Prison time for unlucky phisher
An Ohio woman who used forged e-mails from "AOL security" to swindle America Online subscribers out of their credit card numbers was sentenced to 46 months in prison Tuesday, after a federal judge in Virginia rejected her plea for a reduced sentence.
Helen Carr, 55, pleaded guilty last October to one count of conspiracy for her role in a scheme that sent mass e-mails to AOL subscribers purporting to be from the company's security department. According to court records, the messages claimed that AOL's last attempt to bill the recipient's credit card had failed, and included a link to an "AOL Billing Center" web page, where an online form demanded the user's name, address, credit card number, expiration date, three-digit CCV number and credit card limit.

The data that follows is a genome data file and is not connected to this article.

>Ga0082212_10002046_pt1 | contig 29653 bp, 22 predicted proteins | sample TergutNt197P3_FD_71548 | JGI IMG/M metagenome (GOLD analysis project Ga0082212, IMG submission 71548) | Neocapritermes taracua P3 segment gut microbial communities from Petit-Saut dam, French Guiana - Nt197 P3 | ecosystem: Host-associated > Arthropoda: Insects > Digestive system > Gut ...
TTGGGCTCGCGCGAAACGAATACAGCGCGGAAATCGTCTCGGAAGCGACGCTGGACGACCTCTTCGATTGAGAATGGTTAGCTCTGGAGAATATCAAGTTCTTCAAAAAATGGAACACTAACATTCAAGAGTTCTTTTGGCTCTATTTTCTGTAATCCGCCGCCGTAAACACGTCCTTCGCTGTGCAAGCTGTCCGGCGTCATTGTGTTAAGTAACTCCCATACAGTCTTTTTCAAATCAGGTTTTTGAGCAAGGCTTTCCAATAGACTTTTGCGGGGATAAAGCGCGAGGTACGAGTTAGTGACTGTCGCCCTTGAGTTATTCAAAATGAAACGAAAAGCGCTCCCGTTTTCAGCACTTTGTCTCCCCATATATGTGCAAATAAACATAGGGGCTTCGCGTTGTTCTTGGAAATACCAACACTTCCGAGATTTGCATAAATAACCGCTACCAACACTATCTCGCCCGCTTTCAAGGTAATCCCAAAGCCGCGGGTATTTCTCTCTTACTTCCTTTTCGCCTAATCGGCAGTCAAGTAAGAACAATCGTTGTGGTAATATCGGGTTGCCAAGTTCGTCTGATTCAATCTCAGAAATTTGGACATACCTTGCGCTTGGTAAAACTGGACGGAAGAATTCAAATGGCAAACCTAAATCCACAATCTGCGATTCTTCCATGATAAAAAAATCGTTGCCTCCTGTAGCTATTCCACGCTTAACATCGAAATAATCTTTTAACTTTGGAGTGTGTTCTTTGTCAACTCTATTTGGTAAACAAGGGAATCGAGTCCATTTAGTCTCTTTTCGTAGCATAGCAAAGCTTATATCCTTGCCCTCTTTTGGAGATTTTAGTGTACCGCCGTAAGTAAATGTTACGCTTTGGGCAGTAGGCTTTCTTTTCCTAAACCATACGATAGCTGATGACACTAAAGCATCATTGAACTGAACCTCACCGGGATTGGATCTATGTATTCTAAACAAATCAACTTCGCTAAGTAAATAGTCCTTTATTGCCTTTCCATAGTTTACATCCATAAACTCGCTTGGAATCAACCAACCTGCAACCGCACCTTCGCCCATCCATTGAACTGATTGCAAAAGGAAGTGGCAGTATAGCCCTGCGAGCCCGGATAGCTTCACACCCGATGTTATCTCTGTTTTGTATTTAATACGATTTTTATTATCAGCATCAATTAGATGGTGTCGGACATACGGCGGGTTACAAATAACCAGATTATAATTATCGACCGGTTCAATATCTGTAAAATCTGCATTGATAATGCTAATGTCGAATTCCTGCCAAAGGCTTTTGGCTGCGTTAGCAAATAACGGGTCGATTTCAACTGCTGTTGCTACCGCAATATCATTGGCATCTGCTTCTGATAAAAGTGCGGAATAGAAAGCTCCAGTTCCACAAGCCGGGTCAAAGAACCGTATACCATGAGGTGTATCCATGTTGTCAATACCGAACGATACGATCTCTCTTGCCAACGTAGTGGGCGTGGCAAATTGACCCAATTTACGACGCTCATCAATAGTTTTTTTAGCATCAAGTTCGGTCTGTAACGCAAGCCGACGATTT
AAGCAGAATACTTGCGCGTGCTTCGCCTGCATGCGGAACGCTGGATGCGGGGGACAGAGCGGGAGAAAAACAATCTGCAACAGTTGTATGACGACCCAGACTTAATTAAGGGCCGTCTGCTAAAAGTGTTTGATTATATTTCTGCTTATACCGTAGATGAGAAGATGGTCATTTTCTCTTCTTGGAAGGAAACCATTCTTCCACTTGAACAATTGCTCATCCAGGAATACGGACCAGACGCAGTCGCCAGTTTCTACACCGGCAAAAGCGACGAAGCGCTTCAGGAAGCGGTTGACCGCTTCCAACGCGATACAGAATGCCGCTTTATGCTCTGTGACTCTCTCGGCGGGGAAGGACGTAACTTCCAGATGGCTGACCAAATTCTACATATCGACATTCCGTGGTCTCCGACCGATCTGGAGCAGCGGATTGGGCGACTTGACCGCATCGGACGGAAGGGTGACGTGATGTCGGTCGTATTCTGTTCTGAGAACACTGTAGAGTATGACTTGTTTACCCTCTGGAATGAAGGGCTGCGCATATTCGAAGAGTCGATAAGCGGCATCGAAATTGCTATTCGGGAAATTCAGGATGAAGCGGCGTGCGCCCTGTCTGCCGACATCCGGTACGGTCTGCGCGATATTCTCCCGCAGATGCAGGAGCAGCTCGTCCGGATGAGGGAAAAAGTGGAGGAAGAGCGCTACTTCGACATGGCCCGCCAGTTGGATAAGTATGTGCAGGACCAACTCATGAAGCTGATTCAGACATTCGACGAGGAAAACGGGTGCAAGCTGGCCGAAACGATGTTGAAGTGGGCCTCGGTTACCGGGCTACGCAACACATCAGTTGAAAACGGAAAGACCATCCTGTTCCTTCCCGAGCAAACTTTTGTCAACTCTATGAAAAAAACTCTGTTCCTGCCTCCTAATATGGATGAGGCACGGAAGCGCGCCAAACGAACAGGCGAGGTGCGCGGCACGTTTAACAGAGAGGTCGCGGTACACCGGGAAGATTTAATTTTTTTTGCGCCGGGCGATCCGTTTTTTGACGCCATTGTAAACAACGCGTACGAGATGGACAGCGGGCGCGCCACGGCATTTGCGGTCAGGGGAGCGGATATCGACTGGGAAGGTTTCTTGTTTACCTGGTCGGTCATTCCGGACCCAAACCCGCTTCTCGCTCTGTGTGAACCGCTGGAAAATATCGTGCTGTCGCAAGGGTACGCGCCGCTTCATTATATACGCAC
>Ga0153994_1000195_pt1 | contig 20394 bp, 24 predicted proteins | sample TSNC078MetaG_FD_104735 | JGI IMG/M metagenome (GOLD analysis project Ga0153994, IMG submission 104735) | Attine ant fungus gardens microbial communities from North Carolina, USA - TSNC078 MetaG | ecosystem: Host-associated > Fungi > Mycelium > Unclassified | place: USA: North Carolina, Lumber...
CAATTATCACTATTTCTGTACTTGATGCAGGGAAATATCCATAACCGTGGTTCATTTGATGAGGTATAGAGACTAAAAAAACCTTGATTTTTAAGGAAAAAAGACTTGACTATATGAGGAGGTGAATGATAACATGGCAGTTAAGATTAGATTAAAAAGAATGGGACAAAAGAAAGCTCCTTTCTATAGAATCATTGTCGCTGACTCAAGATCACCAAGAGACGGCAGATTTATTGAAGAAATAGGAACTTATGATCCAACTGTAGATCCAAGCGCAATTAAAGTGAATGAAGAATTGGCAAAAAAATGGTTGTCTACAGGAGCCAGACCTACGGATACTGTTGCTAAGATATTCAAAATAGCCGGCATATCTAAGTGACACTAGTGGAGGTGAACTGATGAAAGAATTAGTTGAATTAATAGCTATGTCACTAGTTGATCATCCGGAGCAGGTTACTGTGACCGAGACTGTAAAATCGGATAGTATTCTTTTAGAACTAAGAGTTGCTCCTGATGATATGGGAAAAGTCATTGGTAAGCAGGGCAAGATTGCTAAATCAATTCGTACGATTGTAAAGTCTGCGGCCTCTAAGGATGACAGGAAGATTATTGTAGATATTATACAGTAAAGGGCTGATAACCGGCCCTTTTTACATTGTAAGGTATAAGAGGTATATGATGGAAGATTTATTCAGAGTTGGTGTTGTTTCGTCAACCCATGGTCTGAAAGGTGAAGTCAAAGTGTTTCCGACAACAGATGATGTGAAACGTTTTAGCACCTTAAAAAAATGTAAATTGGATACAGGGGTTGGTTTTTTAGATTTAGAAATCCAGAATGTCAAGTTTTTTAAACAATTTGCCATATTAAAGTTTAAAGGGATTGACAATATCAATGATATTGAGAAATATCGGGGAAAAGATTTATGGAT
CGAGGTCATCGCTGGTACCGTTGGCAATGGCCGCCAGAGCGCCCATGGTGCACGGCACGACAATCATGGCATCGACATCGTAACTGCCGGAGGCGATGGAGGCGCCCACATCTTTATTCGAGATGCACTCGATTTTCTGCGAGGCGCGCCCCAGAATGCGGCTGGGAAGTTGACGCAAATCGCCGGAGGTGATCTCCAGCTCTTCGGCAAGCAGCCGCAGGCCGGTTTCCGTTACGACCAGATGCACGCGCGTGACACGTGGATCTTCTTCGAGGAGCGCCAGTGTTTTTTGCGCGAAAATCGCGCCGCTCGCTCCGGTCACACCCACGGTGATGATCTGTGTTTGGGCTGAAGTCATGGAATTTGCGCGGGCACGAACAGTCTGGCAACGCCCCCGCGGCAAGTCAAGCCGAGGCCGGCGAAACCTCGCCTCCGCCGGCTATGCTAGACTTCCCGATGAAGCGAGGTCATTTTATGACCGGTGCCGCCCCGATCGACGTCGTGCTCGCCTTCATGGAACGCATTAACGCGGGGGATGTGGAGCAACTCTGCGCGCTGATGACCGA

The scheme began to unravel in February, 2001, when Carr unwittingly spammed an off-duty FBI agent with the Norfolk, Virginia field office. The agent, a computer crime specialist, was apparently not taken in by the scam mail, which boasted a return address of "firstname.lastname@example.org" and was sent to 19 other AOL users at the same time. The "Billing Center" web page was served by Geocities. "[A] legitimate AOL billing center would not be found at this location," agent Joseph Yuhasz wrote in an affidavit in the case.
By Kevin Poulsen at SecurityFocus.
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